Our weather this week will be typical for mid-June. The initial focus will be the threat of severe thunderstorms Monday afternoon and evening, with tornadoes a viable concern. This will be followed by sunny and warm weather the rest of the week. High Country conditions will be exceptional this week, too.

Severe on Monday

Today’s 500 mb vorticity map is shown below. A ridge exists over the eastern two-thirds of the United States, while a large trough of low pressure sits just to our west in Nevada. This trough is quite impressive for this time of year. It packs enough cold air to bring significant snow to the Tetons and Yellowstone National Parks. However, it is expected to track northeastward into Montana and only brush our region.

 On the southeastern flank of this trough, conditions will be favorable for the development of supercell thunderstorms north and east of Denver (good shear, CAPE over 2000, added lift from the trough). The Storm Prediction Center outlines a bullseye of Moderate Risk for severe storms this afternoon and evening to our north. The tornado threat is about as high as it gets today for southeastern Wyoming. The situation is much less favorable in Denver and Boulder, but we at least have to mention it.

The initial ignition point of the severe storms will be just north and east of Denver between 2 and 5PM (and could actually clip a few suburbs). Large hail and strong tornadoes are the main threats today.

While chances of anything materializing in the Denver Metro area are small, do keep an eye to the sky. After 6PM tonight, we should be in the clear for severe storms, AND in the clear for precipitation the rest of the week. 

Calm weather prevails

By Tuesday morning, the trough is already pulling away to our north. In its wake, gusty downslope winds and cooler air will linger across northern Colorado. Temperatures will top out in the mid 70’s with mostly sunny skies overhead.

Wednesday through Friday will see weak downslope flow across Colorado as a flattened ridge builds in. This will facilitate dry weather, a gradual warming trend, and plenty of sunshine. On Wednesday, we should mention that there is a weak disturbance ticketed to move across Wyoming (lower left map). It looks too far north to bring much impact to Colorado. However, it could swing a weak cold front through Wednesday evening or night. Either way, this shouldn’t knock our high temperatures below 80 degrees.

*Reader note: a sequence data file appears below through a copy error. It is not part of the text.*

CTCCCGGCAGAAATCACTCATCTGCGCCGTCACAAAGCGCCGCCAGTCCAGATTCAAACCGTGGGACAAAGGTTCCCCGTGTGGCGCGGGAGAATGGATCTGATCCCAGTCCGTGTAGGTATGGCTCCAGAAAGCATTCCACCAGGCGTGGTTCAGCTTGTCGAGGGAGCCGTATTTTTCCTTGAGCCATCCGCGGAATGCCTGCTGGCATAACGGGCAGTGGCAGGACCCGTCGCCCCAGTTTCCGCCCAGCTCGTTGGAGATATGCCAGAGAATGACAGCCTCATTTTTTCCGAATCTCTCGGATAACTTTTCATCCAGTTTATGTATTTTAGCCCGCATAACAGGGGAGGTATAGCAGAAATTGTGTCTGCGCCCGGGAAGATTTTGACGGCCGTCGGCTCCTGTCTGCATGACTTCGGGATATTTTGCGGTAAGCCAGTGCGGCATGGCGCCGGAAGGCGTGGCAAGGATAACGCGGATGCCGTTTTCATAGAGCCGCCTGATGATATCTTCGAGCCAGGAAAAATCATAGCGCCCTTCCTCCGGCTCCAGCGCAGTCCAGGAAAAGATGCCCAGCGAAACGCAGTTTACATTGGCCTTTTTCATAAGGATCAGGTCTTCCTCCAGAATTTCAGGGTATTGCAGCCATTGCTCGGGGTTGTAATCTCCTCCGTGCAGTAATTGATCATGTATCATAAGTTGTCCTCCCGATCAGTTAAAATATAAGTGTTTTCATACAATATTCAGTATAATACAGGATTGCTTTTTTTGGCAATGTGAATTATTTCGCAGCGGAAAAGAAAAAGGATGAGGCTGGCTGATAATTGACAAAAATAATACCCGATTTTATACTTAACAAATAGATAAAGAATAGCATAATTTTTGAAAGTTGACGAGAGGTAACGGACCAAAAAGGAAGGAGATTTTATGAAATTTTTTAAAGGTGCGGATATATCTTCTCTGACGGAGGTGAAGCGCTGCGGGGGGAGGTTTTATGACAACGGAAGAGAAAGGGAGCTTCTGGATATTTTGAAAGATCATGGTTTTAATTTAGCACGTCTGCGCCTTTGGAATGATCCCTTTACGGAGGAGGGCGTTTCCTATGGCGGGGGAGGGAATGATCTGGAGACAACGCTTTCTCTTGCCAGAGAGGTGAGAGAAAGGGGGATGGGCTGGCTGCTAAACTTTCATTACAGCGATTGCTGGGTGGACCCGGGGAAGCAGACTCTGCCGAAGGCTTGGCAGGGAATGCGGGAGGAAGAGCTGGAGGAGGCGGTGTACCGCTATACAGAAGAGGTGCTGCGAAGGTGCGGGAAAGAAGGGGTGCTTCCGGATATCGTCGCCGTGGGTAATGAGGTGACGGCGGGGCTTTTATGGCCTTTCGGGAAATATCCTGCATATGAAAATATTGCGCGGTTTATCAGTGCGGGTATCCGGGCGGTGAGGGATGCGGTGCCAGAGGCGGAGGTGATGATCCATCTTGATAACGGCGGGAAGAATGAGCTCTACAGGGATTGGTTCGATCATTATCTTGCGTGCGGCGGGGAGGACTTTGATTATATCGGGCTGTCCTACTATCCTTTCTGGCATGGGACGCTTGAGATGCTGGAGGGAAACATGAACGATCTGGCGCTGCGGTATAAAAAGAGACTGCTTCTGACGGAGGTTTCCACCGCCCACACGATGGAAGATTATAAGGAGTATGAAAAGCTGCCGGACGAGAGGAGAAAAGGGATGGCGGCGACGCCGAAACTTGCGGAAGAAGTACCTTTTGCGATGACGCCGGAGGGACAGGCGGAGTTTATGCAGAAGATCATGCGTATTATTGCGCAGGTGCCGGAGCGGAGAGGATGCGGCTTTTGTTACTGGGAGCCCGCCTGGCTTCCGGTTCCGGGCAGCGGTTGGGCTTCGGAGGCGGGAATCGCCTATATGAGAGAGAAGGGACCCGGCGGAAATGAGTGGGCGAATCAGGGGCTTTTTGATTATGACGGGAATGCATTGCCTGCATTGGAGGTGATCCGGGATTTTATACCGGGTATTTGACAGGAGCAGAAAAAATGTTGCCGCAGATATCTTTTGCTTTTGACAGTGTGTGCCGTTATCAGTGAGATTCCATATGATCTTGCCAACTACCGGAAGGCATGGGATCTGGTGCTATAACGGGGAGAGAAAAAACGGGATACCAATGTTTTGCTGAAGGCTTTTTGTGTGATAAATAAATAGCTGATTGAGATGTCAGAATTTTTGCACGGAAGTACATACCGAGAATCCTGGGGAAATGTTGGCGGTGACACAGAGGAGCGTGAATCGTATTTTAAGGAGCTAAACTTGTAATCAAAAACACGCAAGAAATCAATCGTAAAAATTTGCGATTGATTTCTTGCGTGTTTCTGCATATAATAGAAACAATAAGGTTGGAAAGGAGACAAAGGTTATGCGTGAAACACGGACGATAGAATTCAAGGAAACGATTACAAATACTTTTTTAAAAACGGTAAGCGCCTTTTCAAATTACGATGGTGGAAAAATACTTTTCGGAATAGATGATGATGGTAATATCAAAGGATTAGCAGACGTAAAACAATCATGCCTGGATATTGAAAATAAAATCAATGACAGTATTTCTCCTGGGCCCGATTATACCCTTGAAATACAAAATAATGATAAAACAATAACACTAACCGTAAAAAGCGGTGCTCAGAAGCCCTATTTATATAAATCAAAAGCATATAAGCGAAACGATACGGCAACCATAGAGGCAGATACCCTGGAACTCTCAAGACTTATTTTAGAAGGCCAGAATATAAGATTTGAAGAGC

Expect temperatures Wednesday through Friday to top out in the mid to upper 80’s with no chance of rain and mostly sunny skies.

Longer range, models are indicating moisture working back in for the weekend, with at minimum storms returning to the High Country by Saturday afternoon and Sunday as well.

Enjoy the quiet week ahead!

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Forecast Specifics:

Monday:  Sunny early with increasing clouds in the afternoon and breezy southeasterly winds gusting to 25 mph. Isolated strong to severe thunderstorms will form during the afternoon hours, almost exclusively north and east of Denver. Large hail and strong tornadoes are a major concern heading towards the Wyoming and Nebraska borders. Storms will lift northward of our region after 6PM. Expect highs in the upper 80’s across the Plains, with mid 70’s in the Foothills.

Tuesday:  Mostly sunny and cooler with gusty west winds to 30 mph. Expect highs only in the mid to upper 70’s on the Plains, with mid 60’s in the Foothills.

Wednesday:  Mostly sunny and dry. Highs in the low to middle 80’s across the Plains and low 70’s in the Foothills.

Thursday:  Lots of sun with highs in the mid 80’s over the Plains and mid 70’s in the Foothills.

Friday:  Partly sunny and quiet. Temperatures climbing into the mid to upper 80’s on the Plains and mid 70’s in the Foothills.

High Country: This week will be stellar in the Mountains! There is no chance of rain any day this week. The only cause for concern will be unseasonably strong winds Monday and Tuesday across the northern Mountains. Gusts above treeline could approach 50-60 mph, especially during the day Tuesday.

Mon Tue Wed Thu Fri
Temperature 88 76 84 84 88
Precip Chc (Plains) 10%(pm) 0% 0% 0% 0%
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Ben Castellani

Ben grew up in western Pennsylvania and holds both a bachelor's and a master's degree in meteorology. He currently works on a programming language tailored for scientists at Harris Geospatial Solutions in Boulder.

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